The Kootenays say farewell to the Ice, and major junior hockey
Anger, betrayal, frustration, and even a small flicker of optimism. There’s a myriad of emotions being expressed around Cranbrook following the end of the latest Western Hockey League season. And Stompin’ Tom wouldn’t blame them a bit for any bitterness!
After 21 mostly successful seasons which include a Memorial Cup Championship, Cranbrook’s WHL team not only missed the playoffs with just 13 wins and 55 losses, but the club has also packed up the dressing room and left town for good.
Next year, the Ice franchise is relocating to Winnipeg. To say diehard hockey fans and business leaders in the Kootenays aren’t happy about it would be an extreme understatement.
“It was a huge sense of pride,” says Cranbrook Chamber of Commerce executive director Kristin Parsons, who contends that the Ice contributed to Cranbrook’s identity.
They’ve only just begun to consider the economic impact.
“Without question, the loss of the team will have an impact,” adds Parsons, referring to the feared effects on businesses such as restaurants, hotels and player billets. In fact, a recent report by Kootenay Business Magazine estimates that losing the Ice will cost the Cranbrook economy almost $5 million.
“It is a difficult decision, but given low attendance trends and the support required to operate a WHL club, it is necessary to move the franchise to a market where it can be sustainable on a long-term basis,” said WHL commissioner Ron Robison at a late January news conference.
The Ice did in fact have the worst home attendance in the WHL this season, rarely attracting more than 2,000 fans per game, but the writing was probably on the wall back in September, as speculation about the team’s possible exit from Cranbrook swept through the local hockey community.
In a small town like Cranbrook, news travels fast and it didn’t take long after new ownership took over for locals to learn that new team owner Greg Fettes had secured the domain name “Winnipegice.com” in the spring of 2017.
“This community is very supportive of each other and they take things personal,” laments Parsons ,who also argues that despite falling attendance this season, the Ice enjoyed widespread corporate support.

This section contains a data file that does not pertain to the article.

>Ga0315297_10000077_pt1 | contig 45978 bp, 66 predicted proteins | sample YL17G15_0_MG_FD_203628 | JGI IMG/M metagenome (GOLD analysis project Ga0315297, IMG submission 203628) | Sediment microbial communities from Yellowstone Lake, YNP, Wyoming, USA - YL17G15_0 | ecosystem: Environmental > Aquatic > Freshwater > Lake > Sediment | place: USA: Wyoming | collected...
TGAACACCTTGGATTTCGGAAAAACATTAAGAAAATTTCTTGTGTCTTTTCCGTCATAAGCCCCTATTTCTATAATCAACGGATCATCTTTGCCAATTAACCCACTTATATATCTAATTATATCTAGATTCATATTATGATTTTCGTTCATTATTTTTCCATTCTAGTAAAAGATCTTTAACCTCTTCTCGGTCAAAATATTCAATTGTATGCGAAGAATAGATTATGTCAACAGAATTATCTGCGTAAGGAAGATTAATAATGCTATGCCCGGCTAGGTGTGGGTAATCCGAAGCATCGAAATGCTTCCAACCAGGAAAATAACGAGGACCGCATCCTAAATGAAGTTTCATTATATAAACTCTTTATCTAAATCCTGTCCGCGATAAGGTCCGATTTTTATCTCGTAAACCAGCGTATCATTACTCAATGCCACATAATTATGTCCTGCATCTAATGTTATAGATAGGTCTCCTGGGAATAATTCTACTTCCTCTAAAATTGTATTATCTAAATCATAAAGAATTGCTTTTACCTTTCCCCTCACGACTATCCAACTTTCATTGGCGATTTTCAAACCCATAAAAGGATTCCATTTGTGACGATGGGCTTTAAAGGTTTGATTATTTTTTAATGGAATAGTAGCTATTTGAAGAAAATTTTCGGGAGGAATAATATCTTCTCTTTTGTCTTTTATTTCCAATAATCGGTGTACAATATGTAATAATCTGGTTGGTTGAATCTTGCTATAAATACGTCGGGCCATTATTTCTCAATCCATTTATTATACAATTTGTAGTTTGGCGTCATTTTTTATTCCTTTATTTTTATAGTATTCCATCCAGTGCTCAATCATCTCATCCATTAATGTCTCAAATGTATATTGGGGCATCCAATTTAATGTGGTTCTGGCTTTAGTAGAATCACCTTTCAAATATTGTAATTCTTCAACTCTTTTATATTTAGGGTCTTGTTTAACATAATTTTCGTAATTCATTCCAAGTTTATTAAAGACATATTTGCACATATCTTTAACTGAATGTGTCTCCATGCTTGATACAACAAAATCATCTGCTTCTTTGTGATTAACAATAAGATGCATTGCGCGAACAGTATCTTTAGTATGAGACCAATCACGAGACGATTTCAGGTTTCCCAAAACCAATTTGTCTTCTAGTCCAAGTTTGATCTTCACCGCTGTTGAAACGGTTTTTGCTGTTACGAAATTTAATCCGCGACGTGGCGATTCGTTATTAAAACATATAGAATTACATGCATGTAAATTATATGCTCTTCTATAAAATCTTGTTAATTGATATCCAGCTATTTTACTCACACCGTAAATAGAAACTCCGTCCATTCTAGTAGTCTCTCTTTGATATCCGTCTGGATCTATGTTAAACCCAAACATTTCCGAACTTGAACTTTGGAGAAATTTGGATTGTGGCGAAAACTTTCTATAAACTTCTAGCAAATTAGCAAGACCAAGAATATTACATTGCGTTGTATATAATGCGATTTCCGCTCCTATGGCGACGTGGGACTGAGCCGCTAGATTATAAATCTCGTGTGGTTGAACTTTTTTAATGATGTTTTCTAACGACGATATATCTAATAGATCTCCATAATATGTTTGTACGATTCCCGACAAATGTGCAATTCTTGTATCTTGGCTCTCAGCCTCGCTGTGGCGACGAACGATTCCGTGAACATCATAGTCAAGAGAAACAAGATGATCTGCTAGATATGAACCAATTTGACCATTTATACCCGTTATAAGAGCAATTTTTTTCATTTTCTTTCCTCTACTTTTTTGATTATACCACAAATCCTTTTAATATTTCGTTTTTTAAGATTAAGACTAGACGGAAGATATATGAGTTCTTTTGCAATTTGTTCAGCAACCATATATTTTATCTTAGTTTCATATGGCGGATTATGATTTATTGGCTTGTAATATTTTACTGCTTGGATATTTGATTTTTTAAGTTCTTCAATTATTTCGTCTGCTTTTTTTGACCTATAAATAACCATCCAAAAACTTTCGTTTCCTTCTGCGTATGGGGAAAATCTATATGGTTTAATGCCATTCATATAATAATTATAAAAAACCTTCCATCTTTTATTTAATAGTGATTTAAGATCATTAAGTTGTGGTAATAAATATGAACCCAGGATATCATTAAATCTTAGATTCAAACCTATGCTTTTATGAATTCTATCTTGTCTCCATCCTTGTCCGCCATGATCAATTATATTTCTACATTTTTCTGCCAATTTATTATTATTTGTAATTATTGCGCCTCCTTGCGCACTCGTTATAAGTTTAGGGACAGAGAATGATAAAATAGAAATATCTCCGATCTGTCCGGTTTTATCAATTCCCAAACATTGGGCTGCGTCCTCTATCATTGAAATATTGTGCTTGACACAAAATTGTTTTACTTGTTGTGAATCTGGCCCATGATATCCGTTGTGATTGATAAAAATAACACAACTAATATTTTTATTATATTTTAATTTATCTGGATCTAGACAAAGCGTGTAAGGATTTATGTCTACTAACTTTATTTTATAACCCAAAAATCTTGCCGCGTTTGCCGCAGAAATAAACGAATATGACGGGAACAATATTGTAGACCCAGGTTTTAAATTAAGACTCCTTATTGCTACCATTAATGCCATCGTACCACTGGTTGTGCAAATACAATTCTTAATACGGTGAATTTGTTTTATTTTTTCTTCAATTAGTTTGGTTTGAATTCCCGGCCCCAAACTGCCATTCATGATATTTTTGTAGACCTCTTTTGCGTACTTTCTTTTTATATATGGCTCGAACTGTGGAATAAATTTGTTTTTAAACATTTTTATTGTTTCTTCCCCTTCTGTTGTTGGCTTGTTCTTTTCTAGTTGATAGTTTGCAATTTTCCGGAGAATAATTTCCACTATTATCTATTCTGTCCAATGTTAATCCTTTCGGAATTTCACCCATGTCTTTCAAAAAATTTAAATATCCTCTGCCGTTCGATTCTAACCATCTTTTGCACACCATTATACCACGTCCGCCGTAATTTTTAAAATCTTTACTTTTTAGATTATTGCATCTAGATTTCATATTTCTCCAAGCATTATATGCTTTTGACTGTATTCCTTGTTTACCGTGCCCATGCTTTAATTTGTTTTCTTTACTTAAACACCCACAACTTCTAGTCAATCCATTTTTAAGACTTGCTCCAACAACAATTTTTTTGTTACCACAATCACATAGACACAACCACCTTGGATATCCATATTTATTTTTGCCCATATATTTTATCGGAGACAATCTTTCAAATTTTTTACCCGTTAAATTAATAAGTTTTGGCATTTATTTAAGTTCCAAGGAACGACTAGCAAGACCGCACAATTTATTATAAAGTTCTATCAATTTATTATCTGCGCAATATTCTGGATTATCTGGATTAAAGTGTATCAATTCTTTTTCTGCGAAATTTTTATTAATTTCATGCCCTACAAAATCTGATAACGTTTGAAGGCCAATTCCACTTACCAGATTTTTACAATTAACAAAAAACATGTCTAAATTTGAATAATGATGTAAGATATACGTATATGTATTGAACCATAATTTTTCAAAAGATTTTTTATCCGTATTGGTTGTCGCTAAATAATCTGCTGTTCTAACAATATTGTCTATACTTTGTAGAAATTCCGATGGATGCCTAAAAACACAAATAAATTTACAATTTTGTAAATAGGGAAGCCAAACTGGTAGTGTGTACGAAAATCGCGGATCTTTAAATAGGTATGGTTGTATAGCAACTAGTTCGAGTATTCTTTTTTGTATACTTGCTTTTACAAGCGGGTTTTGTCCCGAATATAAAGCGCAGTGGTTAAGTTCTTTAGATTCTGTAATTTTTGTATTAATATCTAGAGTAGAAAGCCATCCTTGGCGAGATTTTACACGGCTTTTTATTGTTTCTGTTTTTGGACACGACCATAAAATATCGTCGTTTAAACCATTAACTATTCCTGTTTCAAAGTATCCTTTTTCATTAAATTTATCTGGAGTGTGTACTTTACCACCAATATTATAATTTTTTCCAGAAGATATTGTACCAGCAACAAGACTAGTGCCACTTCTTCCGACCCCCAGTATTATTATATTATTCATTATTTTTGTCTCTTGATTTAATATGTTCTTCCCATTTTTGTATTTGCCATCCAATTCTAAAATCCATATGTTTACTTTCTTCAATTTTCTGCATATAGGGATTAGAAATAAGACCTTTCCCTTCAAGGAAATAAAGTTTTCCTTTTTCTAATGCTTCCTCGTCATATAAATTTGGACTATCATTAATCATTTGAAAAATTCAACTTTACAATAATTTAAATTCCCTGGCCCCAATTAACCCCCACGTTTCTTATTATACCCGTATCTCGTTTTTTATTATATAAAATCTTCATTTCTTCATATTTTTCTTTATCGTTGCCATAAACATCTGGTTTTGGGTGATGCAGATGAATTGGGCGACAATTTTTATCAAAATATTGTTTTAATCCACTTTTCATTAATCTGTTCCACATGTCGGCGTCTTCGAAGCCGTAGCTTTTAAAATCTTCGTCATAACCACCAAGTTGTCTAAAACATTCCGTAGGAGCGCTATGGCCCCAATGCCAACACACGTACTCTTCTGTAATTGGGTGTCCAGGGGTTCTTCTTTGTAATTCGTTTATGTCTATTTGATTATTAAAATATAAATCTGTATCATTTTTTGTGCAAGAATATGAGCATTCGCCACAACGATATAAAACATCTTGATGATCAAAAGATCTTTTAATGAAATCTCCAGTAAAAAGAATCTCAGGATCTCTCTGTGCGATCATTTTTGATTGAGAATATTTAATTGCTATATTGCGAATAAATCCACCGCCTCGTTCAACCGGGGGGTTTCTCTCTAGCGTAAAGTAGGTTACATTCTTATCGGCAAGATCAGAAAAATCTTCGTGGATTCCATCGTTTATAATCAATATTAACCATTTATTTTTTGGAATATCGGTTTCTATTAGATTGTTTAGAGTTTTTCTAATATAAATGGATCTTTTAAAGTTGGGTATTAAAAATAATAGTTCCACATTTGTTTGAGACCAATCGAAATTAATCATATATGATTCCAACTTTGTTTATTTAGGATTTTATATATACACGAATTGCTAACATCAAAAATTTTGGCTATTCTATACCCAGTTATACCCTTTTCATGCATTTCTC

“We might be small in people, but we’re also big in reach.”
However, taking a more pragmatic view is the local newspaper editor. The Daily Townsmen‘s Barry Coulter says while virtually every other junior hockey team would be thrilled to attract one-tenth of their city’s population, it was only a matter of time before that number would no longer be viable for the Ice.
“It has always been my personal belief that the market got too small to support major junior hockey in the form that it is now,” argues Coulter.
With a population of only 19,000, Cranbrook is surrounded by several communities with hockey teams in different leagues. Coulter notes that while those out-of-town fans were once willing to brave winter driving conditions to attend an Ice game, in recent years that desire and dedication had faded to a trickle.
Coulter says Cranbrook is “resigned” to losing the Ice, and says over the past season especially, communication between the team and the community “has not been good.”
With the WHL giving up on Cranbrook, city officials have also been left scrambling to fill the town’s 4,000 seat arena, Western Financial Place.
Determined to take the high road, the president of the city’s Chamber of Commerce, Wes Rogers says he personally doesn’t feel any anger toward the Ice ownership.
“Cranbrook is much more than a hockey team,” says Rogers, confident the arena will soon be filled with a new tenant. While some in the community fear that the rink’s financial burden will now fall directly on local taxpayers, Rogers is more upbeat, confident that city officials will fill the void with another level of junior hockey.
Over at the nearly-vacant Kootenay Ice office, President /General Manager and co-owner Matt Cockell is reflective, but unapologetic:
“Everybody has done everything they possibly can,” he sighs, remaining resolute that moving the team was never the original intention.
“We feel that we put in our best possible effort,” adding that he understands the community’s frustration and anger.
His final message to Cranbrook: That moving their beloved Ice to Winnipeg was a business decision only.
“The burden to run the team is on the people who own the team – and sometimes there’s a choice that has to be made.”
And with that, for the time being at least, Stompin’ Tom’s familiar refrain is on pause in Cranbrook.
“Oh! The good ol’ hockey game, is the best game you can name.
And the best game you can name, is the good ol’ hockey game…”
As always, I welcome your comments and criticism on Twitter: @kammornanchor
Bob Price is a veteran B.C. broadcaster who anchored the morning news on CHNL radio in Kamloops for the past 30 years. Bob is also a past Webster Award winner whose previous stops included Vancouver and Calgary.